New SPS Preschool building will be named in honor of local educator, Adah Fulbright

Adah Fulbright

Springfield, MO—In a unanimous vote, the Springfield school board agreed to pay tribute to Adah Fulbright by naming the district’s new preschool building in her honor

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. It will be named the Adah Fulbright Early Childhood Center. “I was overjoyed,” said Betty Ransom, 1952 graduate of Lincoln High School, after the 7-0 vote.

Prior to the vote, the 85-year-old Ransom told the board that Fulbright — who taught her in the 1940s — deserved recognition and a place in Springfield’s history. “She devoted her life to her parents and to the thousands of children that she taught at Lincoln.”

A descendant of a pioneer Springfield family, Fulbright was born Dec. 1, 1873. She was part of the fourth graduating class of Lincoln High School in 1891 and attended Lincoln University in Jefferson City. Her legacy includes teaching elementary at both segregated Lincoln schools during the first half of the 1900s.

Mark Dixon, director of the Bartley-Decatur Neighborhood Center, located at 918 E Calhoun St, noted the honor is historic. He noted a middle school in the district is named for George Washington Carver but no existing schools are named for black men or women from Springfield. He described her as a “stately, God-fearing woman.” She was also a pianist and choir director at Gibson Chapel Presbyterian Church. Dixon also pointed out that Fulbright started teaching before the April 1906 lynching of three men in Park Central Square, which created pandemonium in the black community and led many families to flee to larger cities in the north.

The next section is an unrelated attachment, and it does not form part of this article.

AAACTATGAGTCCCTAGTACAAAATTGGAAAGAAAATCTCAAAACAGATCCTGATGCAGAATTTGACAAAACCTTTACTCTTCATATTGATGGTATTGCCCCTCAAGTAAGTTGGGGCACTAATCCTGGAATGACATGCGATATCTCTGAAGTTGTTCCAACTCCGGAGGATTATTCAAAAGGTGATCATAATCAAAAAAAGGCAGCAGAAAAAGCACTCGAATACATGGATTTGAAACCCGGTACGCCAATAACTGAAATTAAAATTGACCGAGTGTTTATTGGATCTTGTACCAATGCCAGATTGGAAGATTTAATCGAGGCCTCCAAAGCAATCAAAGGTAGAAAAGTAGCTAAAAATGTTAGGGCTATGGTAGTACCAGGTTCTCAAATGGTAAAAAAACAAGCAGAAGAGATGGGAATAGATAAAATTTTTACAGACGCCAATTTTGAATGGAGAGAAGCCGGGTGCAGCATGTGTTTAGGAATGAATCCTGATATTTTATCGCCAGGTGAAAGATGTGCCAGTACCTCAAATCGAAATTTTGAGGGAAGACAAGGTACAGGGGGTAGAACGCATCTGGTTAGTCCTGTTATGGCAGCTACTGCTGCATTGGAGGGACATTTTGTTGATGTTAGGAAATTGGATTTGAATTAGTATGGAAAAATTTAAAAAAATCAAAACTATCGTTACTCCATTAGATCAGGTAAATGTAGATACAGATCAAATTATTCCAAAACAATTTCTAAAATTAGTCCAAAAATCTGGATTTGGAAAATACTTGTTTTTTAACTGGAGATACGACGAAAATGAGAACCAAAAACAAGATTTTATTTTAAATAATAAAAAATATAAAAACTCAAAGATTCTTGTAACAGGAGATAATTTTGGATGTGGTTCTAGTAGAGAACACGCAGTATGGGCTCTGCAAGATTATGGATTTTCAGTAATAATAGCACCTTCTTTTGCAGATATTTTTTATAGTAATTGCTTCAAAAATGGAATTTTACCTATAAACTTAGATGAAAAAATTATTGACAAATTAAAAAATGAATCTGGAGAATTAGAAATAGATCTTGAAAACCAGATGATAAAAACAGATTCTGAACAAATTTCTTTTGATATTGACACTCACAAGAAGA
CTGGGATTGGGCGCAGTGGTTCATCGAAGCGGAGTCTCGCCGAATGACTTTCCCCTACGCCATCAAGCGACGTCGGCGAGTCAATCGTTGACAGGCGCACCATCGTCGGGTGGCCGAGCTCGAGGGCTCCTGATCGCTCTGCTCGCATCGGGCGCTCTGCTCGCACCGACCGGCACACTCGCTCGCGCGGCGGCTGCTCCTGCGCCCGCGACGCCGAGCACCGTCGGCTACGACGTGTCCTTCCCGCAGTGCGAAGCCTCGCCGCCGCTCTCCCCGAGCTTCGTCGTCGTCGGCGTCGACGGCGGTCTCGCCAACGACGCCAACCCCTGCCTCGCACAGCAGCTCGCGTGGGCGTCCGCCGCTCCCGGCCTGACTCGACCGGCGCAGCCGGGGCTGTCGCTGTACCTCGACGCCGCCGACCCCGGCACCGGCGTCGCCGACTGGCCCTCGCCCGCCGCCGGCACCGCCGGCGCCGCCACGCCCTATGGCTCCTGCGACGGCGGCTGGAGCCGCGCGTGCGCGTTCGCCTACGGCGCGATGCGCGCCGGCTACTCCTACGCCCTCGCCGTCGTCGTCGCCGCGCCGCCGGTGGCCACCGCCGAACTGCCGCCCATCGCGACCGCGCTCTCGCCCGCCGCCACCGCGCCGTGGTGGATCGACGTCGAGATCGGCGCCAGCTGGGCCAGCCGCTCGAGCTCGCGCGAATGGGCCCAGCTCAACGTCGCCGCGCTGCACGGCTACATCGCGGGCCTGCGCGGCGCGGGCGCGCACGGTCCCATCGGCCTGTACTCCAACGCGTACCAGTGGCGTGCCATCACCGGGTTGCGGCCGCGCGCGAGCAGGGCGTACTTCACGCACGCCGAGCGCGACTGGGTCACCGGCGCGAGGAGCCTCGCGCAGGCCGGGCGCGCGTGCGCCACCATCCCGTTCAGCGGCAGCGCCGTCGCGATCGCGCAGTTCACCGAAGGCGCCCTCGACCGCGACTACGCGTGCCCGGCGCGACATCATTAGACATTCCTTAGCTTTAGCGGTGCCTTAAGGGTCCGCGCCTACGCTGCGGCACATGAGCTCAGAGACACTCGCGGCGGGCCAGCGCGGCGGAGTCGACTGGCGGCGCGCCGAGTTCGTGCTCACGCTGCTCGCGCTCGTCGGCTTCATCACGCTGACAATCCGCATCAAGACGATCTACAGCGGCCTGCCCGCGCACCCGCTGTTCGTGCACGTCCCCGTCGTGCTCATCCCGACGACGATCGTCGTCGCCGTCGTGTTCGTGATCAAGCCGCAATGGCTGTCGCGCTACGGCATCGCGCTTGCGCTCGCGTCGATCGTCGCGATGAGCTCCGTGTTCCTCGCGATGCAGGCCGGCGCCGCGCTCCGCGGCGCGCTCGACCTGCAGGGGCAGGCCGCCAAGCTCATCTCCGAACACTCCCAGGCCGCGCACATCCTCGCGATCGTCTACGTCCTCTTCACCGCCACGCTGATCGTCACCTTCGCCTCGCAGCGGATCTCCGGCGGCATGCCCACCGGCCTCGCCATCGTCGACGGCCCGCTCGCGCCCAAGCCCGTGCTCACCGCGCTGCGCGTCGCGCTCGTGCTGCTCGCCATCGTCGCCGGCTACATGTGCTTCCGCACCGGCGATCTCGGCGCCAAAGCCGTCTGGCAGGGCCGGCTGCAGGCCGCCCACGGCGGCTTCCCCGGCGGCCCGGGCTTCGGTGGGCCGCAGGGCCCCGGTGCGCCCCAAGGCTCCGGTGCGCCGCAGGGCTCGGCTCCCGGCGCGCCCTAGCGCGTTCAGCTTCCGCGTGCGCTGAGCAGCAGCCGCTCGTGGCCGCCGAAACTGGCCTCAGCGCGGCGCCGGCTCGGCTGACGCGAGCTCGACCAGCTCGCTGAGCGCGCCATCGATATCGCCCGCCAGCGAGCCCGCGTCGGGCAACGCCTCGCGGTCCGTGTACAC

“Imagine the courage, the commitment, the dedication it would take to show up Monday morning to a class in which some of your students might be absent, never to return, and yet follow-through on the Biblical admonition, we find in Revelation 3:2, to ‘Strengthen that which remains’ not only that day but for the next 40 years,” Dixon said.

Fulbright founded the Literary Calm Chat Club in 1928 to promote fellowship among young female teachers interested in discussing the works of black authors. This club provided books for black students who were not allowed to use the city public library. Fulbright taught until the end of the 1947-48 school year. She died Aug. 26, 1959, at age 85.

A plaque detailing Fulbright’s contributions will be part of the 36,000-square-foot center under construction just west of Carver Middle School on Battlefield Road.

It is expected to open in August 2020.

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